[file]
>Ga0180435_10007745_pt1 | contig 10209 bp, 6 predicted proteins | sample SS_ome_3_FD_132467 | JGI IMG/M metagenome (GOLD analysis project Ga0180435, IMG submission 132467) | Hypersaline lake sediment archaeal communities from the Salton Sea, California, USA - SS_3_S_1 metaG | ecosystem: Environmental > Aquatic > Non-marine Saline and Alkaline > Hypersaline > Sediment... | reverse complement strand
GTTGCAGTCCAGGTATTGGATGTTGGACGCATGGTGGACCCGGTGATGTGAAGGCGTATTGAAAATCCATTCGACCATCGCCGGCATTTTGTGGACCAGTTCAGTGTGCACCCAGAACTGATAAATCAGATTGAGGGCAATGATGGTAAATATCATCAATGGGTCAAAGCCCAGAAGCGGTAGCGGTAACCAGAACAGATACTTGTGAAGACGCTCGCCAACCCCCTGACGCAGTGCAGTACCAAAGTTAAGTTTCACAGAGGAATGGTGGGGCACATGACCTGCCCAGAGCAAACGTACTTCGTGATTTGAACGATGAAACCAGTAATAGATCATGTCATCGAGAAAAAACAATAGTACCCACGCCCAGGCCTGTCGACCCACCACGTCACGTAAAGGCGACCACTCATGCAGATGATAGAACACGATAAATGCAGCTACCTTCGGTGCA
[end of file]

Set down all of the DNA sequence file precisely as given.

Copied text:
>Ga0180435_10007745_pt1 | contig 10209 bp, 6 predicted proteins | sample SS_ome_3_FD_132467 | JGI IMG/M metagenome (GOLD analysis project Ga0180435, IMG submission 132467) | Hypersaline lake sediment archaeal communities from the Salton Sea, California, USA - SS_3_S_1 metaG | ecosystem: Environmental > Aquatic > Non-marine Saline and Alkaline > Hypersaline > Sediment... | reverse complement strand
GTTGCAGTCCAGGTATTGGATGTTGGACGCATGGTGGACCCGGTGATGTGAAGGCGTATTGAAAATCCATTCGACCATCGCCGGCATTTTGTGGACCAGTTCAGTGTGCACCCAGAACTGATAAATCAGATTGAGGGCAATGATGGTAAATATCATCAATGGGTCAAAGCCCAGAAGCGGTAGCGGTAACCAGAACAGATACTTGTGAAGACGCTCGCCAACCCCCTGACGCAGTGCAGTACCAAAGTTAAGTTTCACAGAGGAATGGTGGGGCACATGACCTGCCCAGAGCAAACGTACTTCGTGATTTGAACGATGAAACCAGTAATAGATCATGTCATCGAGAAAAAACAATAGTACCCACGCCCAGGCCTGTCGACCCACCACGTCACGTAAAGGCGACCACTCATGCAGATGATAGAACACGATAAATGCAGCTACCTTCGGTGCA